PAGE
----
Get ready immediately for new UK EU rules of origin

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Welcome to 2021, a year where we are still in the darkest hours of a pandemic and everything has changed regarding trade with the EU and that is despite a much heralded Free Trade Agreement being finally struck almost 4 and a half years after the UK voted to leave the EU and just days before we actually left. It was squeaky bum time as it only received Royal Assent in the early hours of the 31st of December 2020 before coming into effect at 11pm GMT later that same day. However there is one thing you really really need to be aware of and that’s a little clause known as rules of origin.

Everyone has been welcoming the Free Trade Agreement between the UK and EU with a sigh of relief, assuming that the only thing that stands in the way of selling across the border is paperwork. However the UK and EU agreement sets out rules of origin which effectively means that many products you sell could still be subject to tariffs.

For goods to be covered under the free trade agreement they need to be wholly obtained within either the UK or EU or substantially transformed. That means for UK sellers, your goods need to be either Made In Britain or if using materials from outside the UK or EU then they need to be worked to create a new product – effectively what counts is does it change the HS Code for which the tariffs apply. If the HS code doesn’t change then tariffs are likely to still apply and that could be a problem for many who order in from overseas and effectively then box shift from the UK.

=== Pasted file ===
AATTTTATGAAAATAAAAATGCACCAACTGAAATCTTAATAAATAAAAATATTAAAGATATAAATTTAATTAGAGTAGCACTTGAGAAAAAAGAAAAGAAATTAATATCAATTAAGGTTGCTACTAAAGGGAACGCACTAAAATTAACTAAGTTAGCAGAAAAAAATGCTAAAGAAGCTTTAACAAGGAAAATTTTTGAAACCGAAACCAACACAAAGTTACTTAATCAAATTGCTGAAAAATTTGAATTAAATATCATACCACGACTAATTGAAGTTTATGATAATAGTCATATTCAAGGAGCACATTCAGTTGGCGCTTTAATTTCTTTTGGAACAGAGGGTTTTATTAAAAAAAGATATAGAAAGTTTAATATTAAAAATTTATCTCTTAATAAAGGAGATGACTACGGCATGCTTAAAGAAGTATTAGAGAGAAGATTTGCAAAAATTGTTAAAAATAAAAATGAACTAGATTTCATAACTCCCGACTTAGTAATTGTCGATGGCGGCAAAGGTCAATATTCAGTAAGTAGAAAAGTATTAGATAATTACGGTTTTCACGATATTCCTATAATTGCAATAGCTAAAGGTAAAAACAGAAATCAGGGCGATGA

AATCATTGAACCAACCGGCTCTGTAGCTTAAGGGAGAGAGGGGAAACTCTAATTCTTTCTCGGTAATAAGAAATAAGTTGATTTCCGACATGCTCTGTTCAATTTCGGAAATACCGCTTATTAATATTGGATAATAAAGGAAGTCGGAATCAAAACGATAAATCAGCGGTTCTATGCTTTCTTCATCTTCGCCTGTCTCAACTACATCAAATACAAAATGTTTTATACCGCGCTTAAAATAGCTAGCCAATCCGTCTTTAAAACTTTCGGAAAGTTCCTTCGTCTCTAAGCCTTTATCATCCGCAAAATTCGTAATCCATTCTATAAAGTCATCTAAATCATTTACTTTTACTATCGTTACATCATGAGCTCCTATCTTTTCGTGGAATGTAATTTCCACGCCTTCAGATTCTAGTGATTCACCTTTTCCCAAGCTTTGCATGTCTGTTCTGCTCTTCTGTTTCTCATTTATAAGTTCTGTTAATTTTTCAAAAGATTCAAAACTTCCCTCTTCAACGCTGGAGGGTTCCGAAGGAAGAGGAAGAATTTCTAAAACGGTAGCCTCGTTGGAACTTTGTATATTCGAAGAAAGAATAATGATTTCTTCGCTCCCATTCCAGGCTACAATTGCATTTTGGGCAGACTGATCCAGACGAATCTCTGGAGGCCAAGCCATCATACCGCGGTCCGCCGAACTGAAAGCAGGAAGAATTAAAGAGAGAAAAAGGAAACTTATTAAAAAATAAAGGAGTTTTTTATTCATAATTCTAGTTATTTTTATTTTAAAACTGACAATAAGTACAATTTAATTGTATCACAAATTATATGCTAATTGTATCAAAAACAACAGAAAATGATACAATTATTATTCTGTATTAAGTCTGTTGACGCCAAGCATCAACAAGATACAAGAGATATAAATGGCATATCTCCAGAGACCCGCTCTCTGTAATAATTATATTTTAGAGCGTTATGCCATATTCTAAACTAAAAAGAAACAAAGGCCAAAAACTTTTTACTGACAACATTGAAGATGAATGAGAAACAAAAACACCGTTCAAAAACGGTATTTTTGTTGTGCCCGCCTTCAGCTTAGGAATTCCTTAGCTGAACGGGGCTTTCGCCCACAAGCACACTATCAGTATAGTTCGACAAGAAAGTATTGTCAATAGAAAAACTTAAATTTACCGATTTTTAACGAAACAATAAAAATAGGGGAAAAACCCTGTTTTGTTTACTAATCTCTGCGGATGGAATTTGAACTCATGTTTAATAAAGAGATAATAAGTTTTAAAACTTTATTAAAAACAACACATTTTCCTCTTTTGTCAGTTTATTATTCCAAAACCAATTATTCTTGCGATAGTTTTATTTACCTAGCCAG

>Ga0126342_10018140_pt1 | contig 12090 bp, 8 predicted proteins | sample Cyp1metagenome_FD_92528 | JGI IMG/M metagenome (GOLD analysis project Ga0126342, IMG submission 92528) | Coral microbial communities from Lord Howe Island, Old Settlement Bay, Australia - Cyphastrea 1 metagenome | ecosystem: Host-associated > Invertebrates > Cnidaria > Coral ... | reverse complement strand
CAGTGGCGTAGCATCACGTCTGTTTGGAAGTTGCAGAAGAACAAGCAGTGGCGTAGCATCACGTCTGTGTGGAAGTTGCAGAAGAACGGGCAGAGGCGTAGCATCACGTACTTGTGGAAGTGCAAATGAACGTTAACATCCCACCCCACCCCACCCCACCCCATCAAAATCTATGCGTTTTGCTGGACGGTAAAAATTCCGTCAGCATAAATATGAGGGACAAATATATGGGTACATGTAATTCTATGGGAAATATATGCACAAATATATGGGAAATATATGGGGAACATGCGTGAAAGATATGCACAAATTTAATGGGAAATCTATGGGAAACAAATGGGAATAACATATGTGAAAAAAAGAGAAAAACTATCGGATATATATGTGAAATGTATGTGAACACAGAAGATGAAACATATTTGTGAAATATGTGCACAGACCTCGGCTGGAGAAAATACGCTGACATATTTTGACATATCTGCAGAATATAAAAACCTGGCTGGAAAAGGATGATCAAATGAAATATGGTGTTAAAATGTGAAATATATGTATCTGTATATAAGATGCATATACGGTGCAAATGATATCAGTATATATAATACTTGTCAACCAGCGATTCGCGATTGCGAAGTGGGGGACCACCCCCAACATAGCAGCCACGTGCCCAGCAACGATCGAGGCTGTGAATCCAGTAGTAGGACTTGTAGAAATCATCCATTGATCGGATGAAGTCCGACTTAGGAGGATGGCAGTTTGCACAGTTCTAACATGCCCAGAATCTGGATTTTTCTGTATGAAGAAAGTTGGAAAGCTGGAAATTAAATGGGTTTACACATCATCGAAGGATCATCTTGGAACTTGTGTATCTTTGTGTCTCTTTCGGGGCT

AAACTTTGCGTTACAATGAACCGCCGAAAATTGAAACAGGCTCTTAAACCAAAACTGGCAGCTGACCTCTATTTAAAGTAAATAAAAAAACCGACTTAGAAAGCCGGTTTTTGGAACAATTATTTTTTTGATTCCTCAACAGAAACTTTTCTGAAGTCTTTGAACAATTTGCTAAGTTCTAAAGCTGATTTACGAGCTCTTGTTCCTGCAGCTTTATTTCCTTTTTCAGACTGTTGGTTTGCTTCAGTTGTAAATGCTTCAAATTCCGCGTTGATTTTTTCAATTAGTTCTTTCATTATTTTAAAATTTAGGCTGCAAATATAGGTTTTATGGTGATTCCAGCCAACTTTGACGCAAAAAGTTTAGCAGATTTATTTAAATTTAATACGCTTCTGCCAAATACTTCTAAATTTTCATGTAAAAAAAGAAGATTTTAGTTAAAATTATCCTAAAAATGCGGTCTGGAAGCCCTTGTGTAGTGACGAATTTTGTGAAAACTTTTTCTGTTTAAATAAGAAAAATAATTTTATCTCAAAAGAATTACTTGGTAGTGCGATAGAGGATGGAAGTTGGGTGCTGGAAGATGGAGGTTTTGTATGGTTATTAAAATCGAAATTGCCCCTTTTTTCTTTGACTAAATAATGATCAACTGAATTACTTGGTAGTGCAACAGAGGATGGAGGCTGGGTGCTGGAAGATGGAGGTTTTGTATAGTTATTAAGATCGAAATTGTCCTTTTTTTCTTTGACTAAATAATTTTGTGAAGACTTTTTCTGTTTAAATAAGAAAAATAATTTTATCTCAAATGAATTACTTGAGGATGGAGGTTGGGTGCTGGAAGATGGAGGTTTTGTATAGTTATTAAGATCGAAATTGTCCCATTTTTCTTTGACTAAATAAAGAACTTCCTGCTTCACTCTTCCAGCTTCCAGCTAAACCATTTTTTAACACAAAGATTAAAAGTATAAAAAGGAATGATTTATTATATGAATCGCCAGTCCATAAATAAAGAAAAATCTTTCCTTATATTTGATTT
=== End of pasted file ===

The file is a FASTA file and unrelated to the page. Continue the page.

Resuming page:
There is a bit of leeway until the 31st of December 2021, in that you don’t have to have your rules of origin paperwork in place at the time of export before then. However that doesn’t mean you won’t still potentially have tariffs to pay if your products don’t qualify as defined by the Free Trade Agreement. Even if you don’t do the paperwork, check immediately on how your products will be classified to ensure that bills down the line don’t wipe out profits and result in selling at a loss.

You can download the The Trade and Cooperation Agreement (TCA): detailed guidance on the rules of origin here.

We understand that the Brexit changes that came into force on the 1st of January are going to be disruptive to your business, so to get a fuller overview once carriers and postal networks get themselves sorted and exporting again, we are holding a webinar on the 27th of January to run through everything you need to know. Sign up here to reserve your spot.

4 Responses

  1. So, if I buy say binoculars from a UK supplier and on the box it says ‘Made in China’, does that mean that when I import them into the EU, they are subject to tariffs, because they ‘originated’ in China?

  2. I like to know if this will apply to low value items.?

    We use a CN22 and have to enter “Sale of Goods” and value. All our sales are B2C.


  3. Hello, I sell clothing online (I am in the UK). If a customer from an EU country buy’s a blazer from me that was made in China, do I need to pay a 12% tariff to export this jacket to the buyer? (Based on the sale price, which is typically below £80).


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